Americans spend some $300 billion per year on pills, procedures, and natural cures to fix knee pain, but a new report from Consumer Reports finds that many don't work.
Like Alejandra Morales, one in two adults will eventually develop knee pain from osteoarthritis.
In their search for relief, many people try dietary supplements that contain glucosamine and chondroitin based on the flashy commercials that claim they can ease joint pain. But Consumer Reports' medical advisor, Dr. Orly Avitzur, said they aren't likely to help.
"There's very little medical evidence that these two supplements will ease your joint pain," Avitzur said.
And glucosamine and chondroitin can pose risks that include an increase in blood sugar levels and a greater chance of bleeding when taken with blood thinners like warfarin. They can also worsen high blood pressure and may trigger abnormal heart rhythms.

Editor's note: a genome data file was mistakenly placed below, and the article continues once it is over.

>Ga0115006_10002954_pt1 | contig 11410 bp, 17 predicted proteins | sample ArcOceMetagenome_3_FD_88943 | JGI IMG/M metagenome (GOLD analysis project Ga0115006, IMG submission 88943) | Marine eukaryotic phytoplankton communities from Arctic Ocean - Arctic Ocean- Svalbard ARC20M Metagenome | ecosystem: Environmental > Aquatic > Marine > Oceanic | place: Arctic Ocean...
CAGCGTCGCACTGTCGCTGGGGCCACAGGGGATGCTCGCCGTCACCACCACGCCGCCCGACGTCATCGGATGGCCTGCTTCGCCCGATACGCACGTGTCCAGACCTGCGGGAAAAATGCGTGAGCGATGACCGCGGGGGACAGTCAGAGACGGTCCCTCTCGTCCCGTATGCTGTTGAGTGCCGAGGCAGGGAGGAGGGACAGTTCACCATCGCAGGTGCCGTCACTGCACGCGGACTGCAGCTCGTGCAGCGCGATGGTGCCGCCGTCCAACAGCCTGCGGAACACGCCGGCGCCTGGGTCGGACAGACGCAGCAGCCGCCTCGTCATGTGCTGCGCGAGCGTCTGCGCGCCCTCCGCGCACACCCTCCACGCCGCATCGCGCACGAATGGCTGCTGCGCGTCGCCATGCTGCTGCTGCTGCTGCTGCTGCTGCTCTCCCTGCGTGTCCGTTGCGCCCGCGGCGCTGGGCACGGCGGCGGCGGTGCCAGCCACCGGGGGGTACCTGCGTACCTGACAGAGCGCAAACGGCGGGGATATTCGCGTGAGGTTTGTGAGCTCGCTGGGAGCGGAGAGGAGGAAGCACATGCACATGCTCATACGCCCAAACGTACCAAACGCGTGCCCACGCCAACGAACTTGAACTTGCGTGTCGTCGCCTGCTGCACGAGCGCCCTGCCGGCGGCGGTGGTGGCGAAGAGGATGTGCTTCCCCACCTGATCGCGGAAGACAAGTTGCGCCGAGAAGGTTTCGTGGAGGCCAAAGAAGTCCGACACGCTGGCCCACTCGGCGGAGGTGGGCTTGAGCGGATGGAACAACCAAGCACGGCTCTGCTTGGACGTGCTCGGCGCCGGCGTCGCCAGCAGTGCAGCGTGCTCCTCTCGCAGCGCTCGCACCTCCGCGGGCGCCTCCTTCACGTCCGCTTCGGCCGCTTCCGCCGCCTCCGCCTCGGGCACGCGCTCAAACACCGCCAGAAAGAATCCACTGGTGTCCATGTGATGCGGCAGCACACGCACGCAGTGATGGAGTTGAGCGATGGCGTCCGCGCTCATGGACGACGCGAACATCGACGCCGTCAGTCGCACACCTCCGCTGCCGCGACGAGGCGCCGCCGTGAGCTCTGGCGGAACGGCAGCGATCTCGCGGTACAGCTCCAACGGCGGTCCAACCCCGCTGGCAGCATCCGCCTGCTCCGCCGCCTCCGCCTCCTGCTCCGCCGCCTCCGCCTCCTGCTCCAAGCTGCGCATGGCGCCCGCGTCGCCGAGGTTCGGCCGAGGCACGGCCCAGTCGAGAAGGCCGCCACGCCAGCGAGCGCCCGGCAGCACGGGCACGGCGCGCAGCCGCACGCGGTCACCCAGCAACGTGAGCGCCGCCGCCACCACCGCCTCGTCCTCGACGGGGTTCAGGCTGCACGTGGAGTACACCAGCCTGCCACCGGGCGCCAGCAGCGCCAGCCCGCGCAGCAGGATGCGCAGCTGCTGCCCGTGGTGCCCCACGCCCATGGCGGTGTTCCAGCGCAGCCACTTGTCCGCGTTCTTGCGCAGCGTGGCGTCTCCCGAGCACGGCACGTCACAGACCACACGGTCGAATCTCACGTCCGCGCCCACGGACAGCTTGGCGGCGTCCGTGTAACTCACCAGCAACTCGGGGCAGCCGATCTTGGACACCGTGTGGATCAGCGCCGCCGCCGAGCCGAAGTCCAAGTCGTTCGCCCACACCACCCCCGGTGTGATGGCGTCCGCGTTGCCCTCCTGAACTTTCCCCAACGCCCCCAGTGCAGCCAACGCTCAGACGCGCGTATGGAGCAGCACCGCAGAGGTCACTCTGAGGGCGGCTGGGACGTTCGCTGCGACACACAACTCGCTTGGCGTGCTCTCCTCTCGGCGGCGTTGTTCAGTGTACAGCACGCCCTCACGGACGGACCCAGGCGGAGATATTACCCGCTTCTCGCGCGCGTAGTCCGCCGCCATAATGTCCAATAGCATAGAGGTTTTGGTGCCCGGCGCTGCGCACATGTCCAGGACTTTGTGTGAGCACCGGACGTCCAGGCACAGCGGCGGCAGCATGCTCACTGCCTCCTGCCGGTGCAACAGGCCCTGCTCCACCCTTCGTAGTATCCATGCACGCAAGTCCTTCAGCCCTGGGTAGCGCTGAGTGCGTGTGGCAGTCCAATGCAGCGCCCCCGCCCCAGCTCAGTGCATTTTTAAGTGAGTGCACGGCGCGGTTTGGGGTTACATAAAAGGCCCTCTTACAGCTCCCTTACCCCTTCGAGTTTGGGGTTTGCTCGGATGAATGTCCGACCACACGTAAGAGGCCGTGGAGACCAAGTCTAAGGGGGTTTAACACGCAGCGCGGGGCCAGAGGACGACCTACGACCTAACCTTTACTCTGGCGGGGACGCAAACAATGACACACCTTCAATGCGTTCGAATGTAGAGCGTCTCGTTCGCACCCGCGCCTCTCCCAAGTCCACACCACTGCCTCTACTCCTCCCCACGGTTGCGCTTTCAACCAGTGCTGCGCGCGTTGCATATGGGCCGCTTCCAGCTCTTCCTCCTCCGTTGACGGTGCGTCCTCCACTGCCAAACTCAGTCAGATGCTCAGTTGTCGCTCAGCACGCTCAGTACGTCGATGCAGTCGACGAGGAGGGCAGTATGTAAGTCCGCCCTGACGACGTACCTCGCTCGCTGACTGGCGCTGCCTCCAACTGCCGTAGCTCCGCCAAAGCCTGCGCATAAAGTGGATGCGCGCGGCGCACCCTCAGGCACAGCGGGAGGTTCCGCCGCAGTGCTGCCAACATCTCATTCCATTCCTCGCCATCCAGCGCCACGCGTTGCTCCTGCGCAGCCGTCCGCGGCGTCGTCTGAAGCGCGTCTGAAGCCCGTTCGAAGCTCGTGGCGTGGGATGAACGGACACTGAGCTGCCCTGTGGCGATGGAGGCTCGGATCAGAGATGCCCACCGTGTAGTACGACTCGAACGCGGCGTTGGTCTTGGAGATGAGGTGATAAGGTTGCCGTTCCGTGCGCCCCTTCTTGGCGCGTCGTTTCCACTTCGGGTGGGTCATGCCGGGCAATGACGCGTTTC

Consumer Reports and the American Academy of Orthopedic Surgeons released the Choosing Wisely report that encourages people with knee pain to talk with their doctor, who may suggest you get moving with low-impact activities like walking or swimming, combined with exercises to stretch and strengthen the muscles around the joints.
"It's likely you'll still need something for pain flare-ups. We recommend over-the-counter non-steroidal anti-inflammatory drugs like ibuprofen or naproxen," Avitzur said.
If you're still having pain, see an orthopedist, who can evaluate the actual damage to your joints.
Consumer Reports shows knee pain treatments don't work
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